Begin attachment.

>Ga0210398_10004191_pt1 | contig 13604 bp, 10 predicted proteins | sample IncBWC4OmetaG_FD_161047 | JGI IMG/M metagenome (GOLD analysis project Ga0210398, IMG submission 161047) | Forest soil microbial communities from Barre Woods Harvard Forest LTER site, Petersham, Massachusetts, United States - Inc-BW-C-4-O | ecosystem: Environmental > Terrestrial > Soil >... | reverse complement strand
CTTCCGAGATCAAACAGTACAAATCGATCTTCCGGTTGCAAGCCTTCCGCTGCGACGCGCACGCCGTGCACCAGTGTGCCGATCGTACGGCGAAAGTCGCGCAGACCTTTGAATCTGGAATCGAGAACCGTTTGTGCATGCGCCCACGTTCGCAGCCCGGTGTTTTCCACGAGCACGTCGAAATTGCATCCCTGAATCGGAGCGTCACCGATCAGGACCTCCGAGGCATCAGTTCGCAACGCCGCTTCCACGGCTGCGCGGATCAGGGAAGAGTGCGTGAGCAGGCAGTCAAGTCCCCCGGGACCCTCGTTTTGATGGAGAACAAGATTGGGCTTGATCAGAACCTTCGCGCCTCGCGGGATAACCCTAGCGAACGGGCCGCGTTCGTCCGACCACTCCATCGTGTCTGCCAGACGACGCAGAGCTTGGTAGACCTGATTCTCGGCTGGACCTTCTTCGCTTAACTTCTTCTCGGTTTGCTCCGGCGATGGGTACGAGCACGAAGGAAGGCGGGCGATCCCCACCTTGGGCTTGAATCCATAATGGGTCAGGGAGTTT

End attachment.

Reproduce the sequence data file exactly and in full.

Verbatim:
>Ga0210398_10004191_pt1 | contig 13604 bp, 10 predicted proteins | sample IncBWC4OmetaG_FD_161047 | JGI IMG/M metagenome (GOLD analysis project Ga0210398, IMG submission 161047) | Forest soil microbial communities from Barre Woods Harvard Forest LTER site, Petersham, Massachusetts, United States - Inc-BW-C-4-O | ecosystem: Environmental > Terrestrial > Soil >... | reverse complement strand
CTTCCGAGATCAAACAGTACAAATCGATCTTCCGGTTGCAAGCCTTCCGCTGCGACGCGCACGCCGTGCACCAGTGTGCCGATCGTACGGCGAAAGTCGCGCAGACCTTTGAATCTGGAATCGAGAACCGTTTGTGCATGCGCCCACGTTCGCAGCCCGGTGTTTTCCACGAGCACGTCGAAATTGCATCCCTGAATCGGAGCGTCACCGATCAGGACCTCCGAGGCATCAGTTCGCAACGCCGCTTCCACGGCTGCGCGGATCAGGGAAGAGTGCGTGAGCAGGCAGTCAAGTCCCCCGGGACCCTCGTTTTGATGGAGAACAAGATTGGGCTTGATCAGAACCTTCGCGCCTCGCGGGATAACCCTAGCGAACGGGCCGCGTTCGTCCGACCACTCCATCGTGTCTGCCAGACGACGCAGAGCTTGGTAGACCTGATTCTCGGCTGGACCTTCTTCGCTTAACTTCTTCTCGGTTTGCTCCGGCGATGGGTACGAGCACGAAGGAAGGCGGGCGATCCCCACCTTGGGCTTGAATCCATAATGGGTCAGGGAGTTT